When we were dismissed a few minutes later, a young woman rose from the audience, interrupting folks as they greeted oneTransform another. She invited anyone who wanted to pray to join her at the front of the sanctuary where we were gathered. Faith and I immediately rose and followed her to the raised area at the front of the room. Five of us gathered in a circle while the rest of the group socialized and made their way out of the building. We took turns praying aloud as we were led. Praying for the gathering; that God to continue to pour out the Holy Spirit on us; asking forgiveness for the way in which we had turned away God’s presence from our midst. I feel so grateful for the way in which a few of us were drawn together in the Spirit in that moment to cry out to God and intercede for the Church.

I am in awe of how I see God at work in the wider Church, despite our failure to fully embrace the Spirit’s work in our midst.  I feel grateful for the connections that I have made this weekend with other followers of Jesus, both here in the DC area and acrossBrian McLaren addresses us North America. I had never been exposed to the emergent church movement before, having focused almost all of my attention on the Quaker community in the years since I became a Christian. As a result of this gathering, I feel energized to engage with emergent Protestants; both to learn from them and their experiences as disciples, and also to share with them the rich heritage of Quakerism, which informs my own walk with Christ. Together, I believe we can grow into more faithful friends of Jesus.

A few relevant links:

The New Quaker Monasticism and Liturgy

This Ash Wednesday, a few friends and I got together to observe the beginning of Lent. We shared a meal, and then we read the lectionary scripture for the day and settled into waiting worship. After worship had broken, we walked together over to St. Mark’s Episcopal church to attend their service. For me, the Episcopal service was at once foreign and familiar.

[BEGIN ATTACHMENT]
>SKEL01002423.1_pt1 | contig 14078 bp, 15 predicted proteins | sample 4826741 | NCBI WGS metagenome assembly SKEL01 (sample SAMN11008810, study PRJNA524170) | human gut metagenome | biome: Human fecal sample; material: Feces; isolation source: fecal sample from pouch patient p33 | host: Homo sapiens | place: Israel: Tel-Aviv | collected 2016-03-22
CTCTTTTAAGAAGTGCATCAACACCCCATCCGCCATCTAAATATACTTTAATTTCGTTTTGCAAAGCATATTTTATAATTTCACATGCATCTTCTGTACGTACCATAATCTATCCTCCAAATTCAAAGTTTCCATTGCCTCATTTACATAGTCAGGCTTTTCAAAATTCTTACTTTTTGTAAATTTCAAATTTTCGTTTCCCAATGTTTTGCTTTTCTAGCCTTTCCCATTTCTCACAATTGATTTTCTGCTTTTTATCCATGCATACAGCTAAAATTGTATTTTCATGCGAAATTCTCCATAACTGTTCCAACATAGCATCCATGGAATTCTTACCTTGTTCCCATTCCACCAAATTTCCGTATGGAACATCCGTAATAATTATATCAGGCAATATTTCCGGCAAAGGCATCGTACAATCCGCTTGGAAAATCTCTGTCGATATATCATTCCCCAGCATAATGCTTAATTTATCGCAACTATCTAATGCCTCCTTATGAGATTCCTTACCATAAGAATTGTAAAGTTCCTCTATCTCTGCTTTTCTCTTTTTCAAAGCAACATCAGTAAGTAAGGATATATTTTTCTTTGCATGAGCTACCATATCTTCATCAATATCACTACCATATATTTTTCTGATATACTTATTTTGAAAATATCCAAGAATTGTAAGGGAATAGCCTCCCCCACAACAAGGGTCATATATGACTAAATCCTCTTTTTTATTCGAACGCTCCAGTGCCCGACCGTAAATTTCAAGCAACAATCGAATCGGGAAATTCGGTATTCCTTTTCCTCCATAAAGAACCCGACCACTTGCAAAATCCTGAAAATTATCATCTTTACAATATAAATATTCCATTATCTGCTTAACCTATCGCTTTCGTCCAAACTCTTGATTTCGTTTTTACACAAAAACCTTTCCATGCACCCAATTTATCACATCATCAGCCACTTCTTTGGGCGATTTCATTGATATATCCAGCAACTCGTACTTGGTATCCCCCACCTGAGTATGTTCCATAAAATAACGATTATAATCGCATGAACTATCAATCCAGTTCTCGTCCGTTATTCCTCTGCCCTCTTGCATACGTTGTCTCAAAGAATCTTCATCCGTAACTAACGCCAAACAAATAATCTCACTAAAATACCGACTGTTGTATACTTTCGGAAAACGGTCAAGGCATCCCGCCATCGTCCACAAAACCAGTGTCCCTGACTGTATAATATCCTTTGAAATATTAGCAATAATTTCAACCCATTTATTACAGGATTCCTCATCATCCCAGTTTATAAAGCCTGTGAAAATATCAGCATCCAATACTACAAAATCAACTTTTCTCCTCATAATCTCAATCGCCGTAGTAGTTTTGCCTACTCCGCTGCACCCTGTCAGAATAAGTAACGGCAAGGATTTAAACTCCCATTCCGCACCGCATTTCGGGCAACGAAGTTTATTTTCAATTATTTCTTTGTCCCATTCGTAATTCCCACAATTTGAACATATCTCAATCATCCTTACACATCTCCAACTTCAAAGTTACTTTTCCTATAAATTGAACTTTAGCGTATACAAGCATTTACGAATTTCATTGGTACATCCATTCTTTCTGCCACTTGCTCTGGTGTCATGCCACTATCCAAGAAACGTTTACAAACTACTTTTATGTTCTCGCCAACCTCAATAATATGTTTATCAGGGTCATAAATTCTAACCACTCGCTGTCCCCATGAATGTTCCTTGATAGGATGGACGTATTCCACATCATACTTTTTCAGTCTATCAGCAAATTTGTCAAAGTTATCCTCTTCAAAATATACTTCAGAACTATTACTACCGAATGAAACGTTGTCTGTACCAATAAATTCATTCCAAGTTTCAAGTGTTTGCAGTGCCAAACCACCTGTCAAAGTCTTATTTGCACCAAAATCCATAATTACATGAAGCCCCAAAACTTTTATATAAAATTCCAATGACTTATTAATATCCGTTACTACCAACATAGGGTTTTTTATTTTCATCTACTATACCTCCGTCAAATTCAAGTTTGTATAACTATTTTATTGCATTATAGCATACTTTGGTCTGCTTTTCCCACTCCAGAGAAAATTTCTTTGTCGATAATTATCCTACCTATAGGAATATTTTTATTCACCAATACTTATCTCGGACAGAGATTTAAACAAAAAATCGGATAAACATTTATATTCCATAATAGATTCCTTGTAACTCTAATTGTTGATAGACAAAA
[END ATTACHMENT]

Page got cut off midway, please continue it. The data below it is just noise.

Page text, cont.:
Several years ago, while in seminary at Earlham School of Religion, I lived as part of a new monastic community called Renaissance House. We lived together in a big, dilapidated mansion in the once-prosperous Starr District of Richmond, Indiana. We hosted public dinners three times a week where all were invited, and which were frequented by the mentally ill, the very poor, college professors, entrepreneurs, drug addicts, seminary and college students, and neighborhood kids. We lived off the land, dumpster diving for food and foraging for wasted wood and fallen trees to heat the house. We prayed together as a community four times a day.

As we explored what it meant to be a worshipping community, we visited a nearby Roman Catholic monastic community, the Sisters of St. Francis, in Oldenburg, Indiana. One of the surprising things we learned was that we at Renaissance House did a lot more corporate prayer than the “real” monastics did. We gathered for worship before breakfast (Matins), at noon (Sext), before dinner (Vespers) and in the late evening before bed (Compline). We prayed liturgy out of the Episcopal Book of Common Prayer, we sang, and we read the Scriptures aloud.

Because I had come to Christianity in the Quaker tradition, this form of worship was new and somewhat strange for me. I did not know quite what to make of spoken liturgy, especially because the Friends tradition that I was being steeped in put a high value on extemporaneous, “Spirit-led” prayer and vocal ministry. To have our prayers “scripted” seemed questionable. Despite my reservations about the details of our worship, I felt very committed to the worshipping community at Renaissance House. I believed in our way of life as a Christian brotherhood. I believed that our ministry to the neighborhood and wider community was meaningful; that we were truly “being the Church” in that time and place.

My experience at St. Mark’s this Wednesday surprised me. First of all, it became clear to me that Renaissance House was an Episcopal-inspired new monastic community. Having the chance to participate in a more formal Episcopalian service, I saw how almost all of our practice at Renaissance House was based in that tradition. Second of all, and far more shocking to me, I realized that I missed the liturgy. I missed the corporate recitation of the Psalms. I missed the congregational call and response. I missed the corporate confession of past failure, and repentance from sin. I missed the discomfort of being asked to say things that I would not normally say.

Recognizing that spoken liturgy has meaning for me, I feel the need to reflect on how this relates to my distinctively Quaker interpretation of my faith. I know that the early Friends rejected precisely the form of worship that I am now finding compelling. And I feel like I understand why they did. When the Quaker movement was emerging in the middle of the 17th century, the Church of England (now known as Episcopalian in the United States) was an oppressive force that demanded submission to an array of priestly codes, and which made the Gospel something that had to be mediated through educated, humanly authorized clergy. I affirm the early Friends’ rejection of human-based authority and the idolatry of Scripture and ritual.